A few weeks ago, I was explaining some of the concepts behind Dialogue-Driven Development to Michael Buffington and when I said that we were working to create patterns of Dialogue... his immediate thoughts were on code. I don’t remember the exactly how he worded it.. but he basically thought we were working on a parsing tool for grabbing requirements out of emails, messages, etc. I quickly explained that d3 had nothing to do with actual code and was merely a practice that we as developers and consultants are using to think about our interaction with clients, users, and amongst ourselves.

Just last night, I was chatting with a friend of mine about d3… (names changed to protect the guilty)

context: Harry works in a development team1 of about ten people and Paul is one of his “team”mates.


  Harry: i guess it prevents discussion domination
   me: yeah, that happens as it is sometimes
  Harry: and ensures equal contribution
  Harry: paul does that 
    and he's not very polite about it either
    and will often raise his voice and speak over you
    which is crazy
    kindergarten stuff
  me: hah
  Harry: need a talking stick!

This happens all too often amongst ourselves. While we’re striving to improve our client interaction… we often overlook our own internal struggles to achieve healthy collaboration. It takes discipline by every individual in a collaborative environment to really think together.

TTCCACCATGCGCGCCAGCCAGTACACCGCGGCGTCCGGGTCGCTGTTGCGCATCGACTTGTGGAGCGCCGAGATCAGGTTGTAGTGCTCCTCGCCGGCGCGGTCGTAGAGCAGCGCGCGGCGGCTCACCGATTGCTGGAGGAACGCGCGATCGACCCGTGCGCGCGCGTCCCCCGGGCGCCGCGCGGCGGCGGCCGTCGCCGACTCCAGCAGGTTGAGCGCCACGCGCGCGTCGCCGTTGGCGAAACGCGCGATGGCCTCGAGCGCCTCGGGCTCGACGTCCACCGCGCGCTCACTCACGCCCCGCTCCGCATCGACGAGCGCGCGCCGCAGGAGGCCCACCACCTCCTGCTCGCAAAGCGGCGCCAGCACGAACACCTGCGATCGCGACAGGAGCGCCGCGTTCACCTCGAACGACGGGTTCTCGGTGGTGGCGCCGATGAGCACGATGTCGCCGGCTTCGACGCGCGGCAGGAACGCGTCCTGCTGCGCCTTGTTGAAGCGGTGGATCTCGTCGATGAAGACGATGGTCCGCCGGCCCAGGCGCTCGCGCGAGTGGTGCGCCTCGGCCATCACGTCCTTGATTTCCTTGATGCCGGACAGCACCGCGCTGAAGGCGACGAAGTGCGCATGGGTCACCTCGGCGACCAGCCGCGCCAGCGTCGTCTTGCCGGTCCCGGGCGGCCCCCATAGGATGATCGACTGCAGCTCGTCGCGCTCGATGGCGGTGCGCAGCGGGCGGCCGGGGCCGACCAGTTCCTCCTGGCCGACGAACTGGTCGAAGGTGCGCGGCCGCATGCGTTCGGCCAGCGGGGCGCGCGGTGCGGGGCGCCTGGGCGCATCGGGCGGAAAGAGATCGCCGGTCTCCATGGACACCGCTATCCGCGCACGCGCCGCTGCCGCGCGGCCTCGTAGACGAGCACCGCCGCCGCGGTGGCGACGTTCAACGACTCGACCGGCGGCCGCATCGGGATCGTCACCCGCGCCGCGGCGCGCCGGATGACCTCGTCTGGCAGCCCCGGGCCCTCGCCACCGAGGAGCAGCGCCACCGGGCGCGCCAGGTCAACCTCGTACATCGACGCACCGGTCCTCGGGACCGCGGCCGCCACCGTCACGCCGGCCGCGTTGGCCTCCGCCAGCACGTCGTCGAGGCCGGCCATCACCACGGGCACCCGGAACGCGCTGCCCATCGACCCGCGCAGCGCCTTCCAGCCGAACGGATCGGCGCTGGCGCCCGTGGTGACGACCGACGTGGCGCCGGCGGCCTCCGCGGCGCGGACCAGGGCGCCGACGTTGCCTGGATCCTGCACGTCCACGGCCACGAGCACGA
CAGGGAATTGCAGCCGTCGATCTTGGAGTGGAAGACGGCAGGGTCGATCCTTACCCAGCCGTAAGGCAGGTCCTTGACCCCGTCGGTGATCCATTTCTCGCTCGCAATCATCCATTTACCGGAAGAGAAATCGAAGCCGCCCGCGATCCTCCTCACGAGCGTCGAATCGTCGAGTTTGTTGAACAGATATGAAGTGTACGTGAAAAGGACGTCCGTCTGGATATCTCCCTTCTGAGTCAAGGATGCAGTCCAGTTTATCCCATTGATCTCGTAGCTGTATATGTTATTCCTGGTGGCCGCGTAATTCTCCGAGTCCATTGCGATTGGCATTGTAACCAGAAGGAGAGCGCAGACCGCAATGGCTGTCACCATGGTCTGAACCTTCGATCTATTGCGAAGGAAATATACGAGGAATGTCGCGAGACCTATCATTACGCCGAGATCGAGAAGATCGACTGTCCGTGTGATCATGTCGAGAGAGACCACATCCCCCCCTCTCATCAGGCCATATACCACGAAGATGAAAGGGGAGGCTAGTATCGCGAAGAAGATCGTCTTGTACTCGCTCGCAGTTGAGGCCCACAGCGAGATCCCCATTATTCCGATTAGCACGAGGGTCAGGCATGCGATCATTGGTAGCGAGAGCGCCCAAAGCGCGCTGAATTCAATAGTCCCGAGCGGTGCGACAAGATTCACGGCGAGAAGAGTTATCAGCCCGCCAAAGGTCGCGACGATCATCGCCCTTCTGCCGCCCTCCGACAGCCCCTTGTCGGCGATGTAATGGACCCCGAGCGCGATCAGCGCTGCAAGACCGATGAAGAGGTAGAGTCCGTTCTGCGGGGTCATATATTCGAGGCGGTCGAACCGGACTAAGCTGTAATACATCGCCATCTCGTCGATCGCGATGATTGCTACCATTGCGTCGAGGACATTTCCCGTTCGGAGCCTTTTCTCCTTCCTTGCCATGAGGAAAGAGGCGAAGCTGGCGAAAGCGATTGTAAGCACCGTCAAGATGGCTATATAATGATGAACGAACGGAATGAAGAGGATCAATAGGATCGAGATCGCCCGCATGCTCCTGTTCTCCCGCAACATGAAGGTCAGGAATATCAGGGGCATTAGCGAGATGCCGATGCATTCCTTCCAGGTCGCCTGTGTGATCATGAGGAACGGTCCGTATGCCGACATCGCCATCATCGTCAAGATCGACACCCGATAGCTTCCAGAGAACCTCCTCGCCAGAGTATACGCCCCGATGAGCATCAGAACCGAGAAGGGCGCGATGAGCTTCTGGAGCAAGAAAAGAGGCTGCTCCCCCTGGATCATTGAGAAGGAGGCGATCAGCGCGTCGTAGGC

So, how does d3 address this? Well, it’s our goal that through mindful dialogue, we can cultivate healthier collaboration in all of our professional (and personal) relationships.

I would also like to point out a few common misconceptions about d3.

Dialogue-Driven Development is about being in the conversation as it is happening… and really listening.

The next time that you’re getting ready to interact with your teammates, ask yourself:

  • Am I contributing something meaningful?
  • Am I listening to others well?
  • Is everybody contributing an equal share of information?

If you’re quiet, try to speak up more. If you talk too much, be mindful of how much you may dominate a conversation. If you’re not participating at all.. why are you there?

1 You’ll be happy to know that Harry also gave his two-weeks notice yesterday.